The CARES Act and What it Means for Higher Education

President Donald Trump on Friday signed the CARES Act—the largest economic stimulus package in U.S. history—to aid individuals and organizations during the COVID-19 pandemic.

The package provides benefits to a wide swath of individuals, businesses and organizations hurting most from the coronavirus emergency. We’ve detailed the provisions that are most likely to directly affect higher education institutions, their students and their employees.

Individual Benefits

Perhaps the most anticipated portion of the CARES Act, the individual stimulus benefits take front and center on our coverage. Here are the basics:

  • Individuals earning $75,000 or less in adjusted gross income will receive a $1,200 one-time payment. Married couples filing jointly will receive $2,400 if their income is $150,000 or less.
  • These amounts will begin phasing out above those income levels. Those making $99,000 (individuals) and $198,000 (married couples) will not qualify for these payments.
  • Parents will receive an additional $500 payment per dependent child (under the age of 17).
  • Student loan payments will be suspended by the Department of Education without penalty through September 30, 2020. Under certain circumstances, the 10% withdrawal penalty for IRA distributions has been waived.

Students will only receive stimulus checks if they file an individual income tax return and are not being claimed as a dependent on the return of another (for example, parents or guardian).

Institutional Benefits

In addition to the individual stimulus benefits noted above, the act contains some higher education specific benefits, most notably the following:

  • $14.25 billion in funding for higher education institutions to prevent, prepare for and respond to coronavirus. These funds can be used by higher education institutions to defray expenses such as lost revenue, technology costs associated with transition to distance education, and grants to students for food, housing, course materials, technology, health care and child care.
  • $3 billion for governors in each state to allocate, at their discretion, emergency support to school districts and higher education institutions most significantly impacted by coronavirus.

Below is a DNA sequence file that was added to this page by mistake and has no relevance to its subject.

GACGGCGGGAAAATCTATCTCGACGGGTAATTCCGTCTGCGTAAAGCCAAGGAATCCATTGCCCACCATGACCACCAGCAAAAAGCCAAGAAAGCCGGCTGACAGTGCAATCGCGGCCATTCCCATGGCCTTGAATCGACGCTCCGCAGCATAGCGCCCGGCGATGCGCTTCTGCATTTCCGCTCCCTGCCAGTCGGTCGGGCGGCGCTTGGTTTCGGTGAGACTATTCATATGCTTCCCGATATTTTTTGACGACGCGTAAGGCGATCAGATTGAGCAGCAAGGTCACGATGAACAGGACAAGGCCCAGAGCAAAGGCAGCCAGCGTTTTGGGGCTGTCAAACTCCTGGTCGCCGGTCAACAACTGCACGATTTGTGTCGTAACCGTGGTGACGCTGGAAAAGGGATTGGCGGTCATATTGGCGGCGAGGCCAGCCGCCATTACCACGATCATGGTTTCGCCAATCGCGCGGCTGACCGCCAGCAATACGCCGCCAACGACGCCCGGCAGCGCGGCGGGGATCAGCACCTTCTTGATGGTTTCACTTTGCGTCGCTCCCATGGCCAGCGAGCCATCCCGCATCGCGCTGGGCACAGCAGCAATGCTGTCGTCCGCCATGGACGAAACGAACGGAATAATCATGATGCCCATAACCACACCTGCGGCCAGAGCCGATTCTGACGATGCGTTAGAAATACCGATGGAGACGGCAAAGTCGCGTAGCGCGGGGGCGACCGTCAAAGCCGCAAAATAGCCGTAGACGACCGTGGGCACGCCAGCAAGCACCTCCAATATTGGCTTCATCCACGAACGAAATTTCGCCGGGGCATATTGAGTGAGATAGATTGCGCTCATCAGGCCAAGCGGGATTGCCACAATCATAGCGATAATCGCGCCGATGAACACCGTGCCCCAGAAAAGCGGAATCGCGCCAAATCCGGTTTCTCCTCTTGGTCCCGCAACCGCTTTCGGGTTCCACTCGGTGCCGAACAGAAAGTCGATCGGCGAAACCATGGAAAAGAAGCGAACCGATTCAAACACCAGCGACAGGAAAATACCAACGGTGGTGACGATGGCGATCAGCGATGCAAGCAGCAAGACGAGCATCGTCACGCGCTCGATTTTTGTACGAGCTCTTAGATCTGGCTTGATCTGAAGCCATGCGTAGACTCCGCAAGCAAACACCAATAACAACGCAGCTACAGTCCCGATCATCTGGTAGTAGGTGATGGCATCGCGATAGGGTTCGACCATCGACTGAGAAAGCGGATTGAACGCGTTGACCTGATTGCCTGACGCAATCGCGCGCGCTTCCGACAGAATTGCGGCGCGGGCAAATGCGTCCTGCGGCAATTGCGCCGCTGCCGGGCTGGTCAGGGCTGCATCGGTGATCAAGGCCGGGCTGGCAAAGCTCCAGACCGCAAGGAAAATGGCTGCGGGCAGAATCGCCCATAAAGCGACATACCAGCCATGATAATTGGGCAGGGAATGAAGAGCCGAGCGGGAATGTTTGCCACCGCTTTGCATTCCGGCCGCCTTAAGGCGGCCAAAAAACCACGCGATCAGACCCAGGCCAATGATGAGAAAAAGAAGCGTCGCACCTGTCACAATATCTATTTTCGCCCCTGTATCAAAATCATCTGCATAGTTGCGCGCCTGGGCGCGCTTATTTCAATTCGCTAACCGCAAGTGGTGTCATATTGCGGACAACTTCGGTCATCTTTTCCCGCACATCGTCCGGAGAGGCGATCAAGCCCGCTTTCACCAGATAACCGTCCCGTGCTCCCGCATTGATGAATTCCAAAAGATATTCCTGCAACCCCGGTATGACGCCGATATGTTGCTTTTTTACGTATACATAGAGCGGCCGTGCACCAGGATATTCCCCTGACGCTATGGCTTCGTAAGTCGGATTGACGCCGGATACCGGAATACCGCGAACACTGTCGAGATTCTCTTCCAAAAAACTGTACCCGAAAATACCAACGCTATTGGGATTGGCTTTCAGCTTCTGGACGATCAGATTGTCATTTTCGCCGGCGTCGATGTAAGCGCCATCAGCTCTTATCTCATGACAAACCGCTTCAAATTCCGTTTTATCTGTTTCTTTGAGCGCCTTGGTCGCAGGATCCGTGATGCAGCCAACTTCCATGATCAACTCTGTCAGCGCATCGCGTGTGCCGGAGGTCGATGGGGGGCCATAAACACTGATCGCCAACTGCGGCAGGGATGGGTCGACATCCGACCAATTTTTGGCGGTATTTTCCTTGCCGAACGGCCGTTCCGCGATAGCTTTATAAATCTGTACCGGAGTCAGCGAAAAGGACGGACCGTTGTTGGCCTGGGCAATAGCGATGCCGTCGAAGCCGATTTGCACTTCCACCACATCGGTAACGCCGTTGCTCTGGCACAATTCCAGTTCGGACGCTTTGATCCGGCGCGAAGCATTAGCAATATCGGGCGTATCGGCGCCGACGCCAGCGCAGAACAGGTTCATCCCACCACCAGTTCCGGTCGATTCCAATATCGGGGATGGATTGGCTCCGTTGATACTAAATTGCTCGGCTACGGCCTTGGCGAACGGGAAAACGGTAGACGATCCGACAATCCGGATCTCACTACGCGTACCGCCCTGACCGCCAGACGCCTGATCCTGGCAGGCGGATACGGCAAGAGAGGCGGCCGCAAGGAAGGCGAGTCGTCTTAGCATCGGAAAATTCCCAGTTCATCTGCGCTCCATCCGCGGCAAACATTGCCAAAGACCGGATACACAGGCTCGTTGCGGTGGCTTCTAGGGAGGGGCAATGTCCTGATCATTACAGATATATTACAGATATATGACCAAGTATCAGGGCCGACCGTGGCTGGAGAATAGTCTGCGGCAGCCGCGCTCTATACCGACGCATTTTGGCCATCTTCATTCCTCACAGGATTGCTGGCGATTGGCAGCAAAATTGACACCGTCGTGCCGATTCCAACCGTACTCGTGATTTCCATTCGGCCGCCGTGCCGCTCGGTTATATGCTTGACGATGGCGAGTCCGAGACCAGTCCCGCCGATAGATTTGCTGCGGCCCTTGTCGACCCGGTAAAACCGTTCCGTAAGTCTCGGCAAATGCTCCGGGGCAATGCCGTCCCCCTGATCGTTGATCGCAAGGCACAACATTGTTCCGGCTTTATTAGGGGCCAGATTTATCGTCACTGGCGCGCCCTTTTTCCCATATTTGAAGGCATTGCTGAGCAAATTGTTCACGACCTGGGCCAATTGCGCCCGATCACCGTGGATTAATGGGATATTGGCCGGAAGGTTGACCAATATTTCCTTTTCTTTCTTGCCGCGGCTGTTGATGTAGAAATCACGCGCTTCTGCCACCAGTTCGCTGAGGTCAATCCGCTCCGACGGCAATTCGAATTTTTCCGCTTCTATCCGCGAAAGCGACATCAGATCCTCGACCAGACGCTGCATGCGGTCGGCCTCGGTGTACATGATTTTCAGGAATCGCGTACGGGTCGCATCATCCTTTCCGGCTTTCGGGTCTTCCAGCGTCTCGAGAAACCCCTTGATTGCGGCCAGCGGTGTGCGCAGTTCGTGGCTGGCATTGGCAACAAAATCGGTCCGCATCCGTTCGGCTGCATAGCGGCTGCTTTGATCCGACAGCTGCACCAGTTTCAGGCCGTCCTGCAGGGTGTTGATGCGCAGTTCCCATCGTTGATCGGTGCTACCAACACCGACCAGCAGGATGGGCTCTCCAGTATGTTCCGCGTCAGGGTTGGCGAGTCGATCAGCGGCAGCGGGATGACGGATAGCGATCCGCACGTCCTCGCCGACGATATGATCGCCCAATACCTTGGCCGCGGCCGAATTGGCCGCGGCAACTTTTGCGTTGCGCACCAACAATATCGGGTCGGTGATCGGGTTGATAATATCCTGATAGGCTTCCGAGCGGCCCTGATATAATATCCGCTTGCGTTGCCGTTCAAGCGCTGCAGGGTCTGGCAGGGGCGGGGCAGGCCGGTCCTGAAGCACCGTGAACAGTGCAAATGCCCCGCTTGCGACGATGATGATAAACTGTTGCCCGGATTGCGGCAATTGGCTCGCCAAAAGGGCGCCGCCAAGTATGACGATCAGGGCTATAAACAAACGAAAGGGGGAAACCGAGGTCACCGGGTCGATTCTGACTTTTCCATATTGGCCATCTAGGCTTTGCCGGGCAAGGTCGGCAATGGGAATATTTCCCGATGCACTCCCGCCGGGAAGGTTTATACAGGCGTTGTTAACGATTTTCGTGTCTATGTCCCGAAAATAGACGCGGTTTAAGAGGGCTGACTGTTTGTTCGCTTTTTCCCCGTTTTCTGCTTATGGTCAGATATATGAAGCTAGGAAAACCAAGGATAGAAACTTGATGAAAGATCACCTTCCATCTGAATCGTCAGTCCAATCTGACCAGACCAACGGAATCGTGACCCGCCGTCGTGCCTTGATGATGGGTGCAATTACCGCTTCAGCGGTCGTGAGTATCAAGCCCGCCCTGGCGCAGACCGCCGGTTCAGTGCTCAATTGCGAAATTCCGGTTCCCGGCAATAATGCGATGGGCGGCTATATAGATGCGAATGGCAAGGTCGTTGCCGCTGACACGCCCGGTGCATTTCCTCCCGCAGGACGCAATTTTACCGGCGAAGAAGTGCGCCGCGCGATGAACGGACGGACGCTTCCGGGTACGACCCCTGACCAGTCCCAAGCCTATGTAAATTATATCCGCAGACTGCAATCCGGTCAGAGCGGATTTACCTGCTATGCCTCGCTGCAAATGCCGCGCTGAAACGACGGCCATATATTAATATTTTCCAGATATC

• $100 million in funding for schools, including institutions of higher education, to respond to the immediate needs of coronavirus and the effect on students (Project SERV).
  • $425 million to increase access to mental health services in communities.
  • $76 million for the National Science Foundation (NSF), which supports research activities at more than 2,000 research institutions, to better understand science related to coronavirus.

While the $14.25 billion of higher education funding is certainly welcome, it falls well short of the $50 billion in federal funding that nearly a dozen higher education associations said was needed to keep colleges and students afloat. “While this legislation is an improvement from where the Senate started, the amount of money it provides to students and higher-education institutions remains woefully inadequate,” Ted Mitchell, president of the American Council on Education, said in a written statement.

Stay tuned for more articles regarding this historic legislation. James Moore’s higher education and collegiate athletic CPAs will be tracking every development that affects your industry and keeping you informed.

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